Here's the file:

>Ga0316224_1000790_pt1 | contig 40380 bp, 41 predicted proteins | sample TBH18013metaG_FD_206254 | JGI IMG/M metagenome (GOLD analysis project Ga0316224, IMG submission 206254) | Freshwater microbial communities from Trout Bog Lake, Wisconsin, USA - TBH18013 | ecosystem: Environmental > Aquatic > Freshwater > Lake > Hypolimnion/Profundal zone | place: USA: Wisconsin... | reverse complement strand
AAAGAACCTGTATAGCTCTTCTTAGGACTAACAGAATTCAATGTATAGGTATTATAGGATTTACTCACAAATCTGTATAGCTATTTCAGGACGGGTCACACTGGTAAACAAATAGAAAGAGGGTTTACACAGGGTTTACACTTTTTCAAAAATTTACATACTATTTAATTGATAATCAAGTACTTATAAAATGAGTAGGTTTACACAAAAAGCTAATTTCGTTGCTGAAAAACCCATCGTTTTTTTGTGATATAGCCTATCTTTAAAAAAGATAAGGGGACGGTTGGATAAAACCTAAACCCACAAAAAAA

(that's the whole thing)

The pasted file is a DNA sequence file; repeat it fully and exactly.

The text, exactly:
>Ga0316224_1000790_pt1 | contig 40380 bp, 41 predicted proteins | sample TBH18013metaG_FD_206254 | JGI IMG/M metagenome (GOLD analysis project Ga0316224, IMG submission 206254) | Freshwater microbial communities from Trout Bog Lake, Wisconsin, USA - TBH18013 | ecosystem: Environmental > Aquatic > Freshwater > Lake > Hypolimnion/Profundal zone | place: USA: Wisconsin... | reverse complement strand
AAAGAACCTGTATAGCTCTTCTTAGGACTAACAGAATTCAATGTATAGGTATTATAGGATTTACTCACAAATCTGTATAGCTATTTCAGGACGGGTCACACTGGTAAACAAATAGAAAGAGGGTTTACACAGGGTTTACACTTTTTCAAAAATTTACATACTATTTAATTGATAATCAAGTACTTATAAAATGAGTAGGTTTACACAAAAAGCTAATTTCGTTGCTGAAAAACCCATCGTTTTTTTGTGATATAGCCTATCTTTAAAAAAGATAAGGGGACGGTTGGATAAAACCTAAACCCACAAAAAAA